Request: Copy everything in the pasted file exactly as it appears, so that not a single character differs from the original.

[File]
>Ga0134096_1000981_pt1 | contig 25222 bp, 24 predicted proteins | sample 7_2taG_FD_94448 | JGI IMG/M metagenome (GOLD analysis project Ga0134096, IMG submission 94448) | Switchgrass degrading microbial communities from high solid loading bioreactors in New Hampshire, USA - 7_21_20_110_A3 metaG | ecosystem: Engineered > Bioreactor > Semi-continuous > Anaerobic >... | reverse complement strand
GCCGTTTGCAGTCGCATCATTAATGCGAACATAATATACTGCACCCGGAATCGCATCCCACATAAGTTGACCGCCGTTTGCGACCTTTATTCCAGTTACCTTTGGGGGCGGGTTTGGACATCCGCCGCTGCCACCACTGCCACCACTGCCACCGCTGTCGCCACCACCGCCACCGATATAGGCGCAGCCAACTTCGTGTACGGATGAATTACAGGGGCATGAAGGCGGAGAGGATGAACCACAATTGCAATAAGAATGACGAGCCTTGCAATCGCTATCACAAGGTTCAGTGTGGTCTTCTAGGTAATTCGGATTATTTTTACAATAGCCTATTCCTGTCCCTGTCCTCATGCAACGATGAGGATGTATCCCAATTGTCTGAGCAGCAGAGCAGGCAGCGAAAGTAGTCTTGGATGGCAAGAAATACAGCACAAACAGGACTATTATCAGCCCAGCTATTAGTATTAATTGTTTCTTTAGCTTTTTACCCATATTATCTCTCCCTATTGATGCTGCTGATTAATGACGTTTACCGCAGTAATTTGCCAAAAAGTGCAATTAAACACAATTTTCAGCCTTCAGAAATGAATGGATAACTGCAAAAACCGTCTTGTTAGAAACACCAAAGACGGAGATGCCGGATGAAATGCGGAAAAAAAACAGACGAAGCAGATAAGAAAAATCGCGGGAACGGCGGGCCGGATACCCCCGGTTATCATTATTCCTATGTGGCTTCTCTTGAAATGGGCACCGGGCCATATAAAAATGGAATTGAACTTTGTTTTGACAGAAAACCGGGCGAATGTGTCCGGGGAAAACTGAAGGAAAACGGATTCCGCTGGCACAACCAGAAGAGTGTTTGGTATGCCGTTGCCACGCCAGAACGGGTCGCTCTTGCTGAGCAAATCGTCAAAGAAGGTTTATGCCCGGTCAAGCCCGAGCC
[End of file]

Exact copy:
>Ga0134096_1000981_pt1 | contig 25222 bp, 24 predicted proteins | sample 7_2taG_FD_94448 | JGI IMG/M metagenome (GOLD analysis project Ga0134096, IMG submission 94448) | Switchgrass degrading microbial communities from high solid loading bioreactors in New Hampshire, USA - 7_21_20_110_A3 metaG | ecosystem: Engineered > Bioreactor > Semi-continuous > Anaerobic >... | reverse complement strand
GCCGTTTGCAGTCGCATCATTAATGCGAACATAATATACTGCACCCGGAATCGCATCCCACATAAGTTGACCGCCGTTTGCGACCTTTATTCCAGTTACCTTTGGGGGCGGGTTTGGACATCCGCCGCTGCCACCACTGCCACCACTGCCACCGCTGTCGCCACCACCGCCACCGATATAGGCGCAGCCAACTTCGTGTACGGATGAATTACAGGGGCATGAAGGCGGAGAGGATGAACCACAATTGCAATAAGAATGACGAGCCTTGCAATCGCTATCACAAGGTTCAGTGTGGTCTTCTAGGTAATTCGGATTATTTTTACAATAGCCTATTCCTGTCCCTGTCCTCATGCAACGATGAGGATGTATCCCAATTGTCTGAGCAGCAGAGCAGGCAGCGAAAGTAGTCTTGGATGGCAAGAAATACAGCACAAACAGGACTATTATCAGCCCAGCTATTAGTATTAATTGTTTCTTTAGCTTTTTACCCATATTATCTCTCCCTATTGATGCTGCTGATTAATGACGTTTACCGCAGTAATTTGCCAAAAAGTGCAATTAAACACAATTTTCAGCCTTCAGAAATGAATGGATAACTGCAAAAACCGTCTTGTTAGAAACACCAAAGACGGAGATGCCGGATGAAATGCGGAAAAAAAACAGACGAAGCAGATAAGAAAAATCGCGGGAACGGCGGGCCGGATACCCCCGGTTATCATTATTCCTATGTGGCTTCTCTTGAAATGGGCACCGGGCCATATAAAAATGGAATTGAACTTTGTTTTGACAGAAAACCGGGCGAATGTGTCCGGGGAAAACTGAAGGAAAACGGATTCCGCTGGCACAACCAGAAGAGTGTTTGGTATGCCGTTGCCACGCCAGAACGGGTCGCTCTTGCTGAGCAAATCGTCAAAGAAGGTTTATGCCCGGTCAAGCCCGAGCC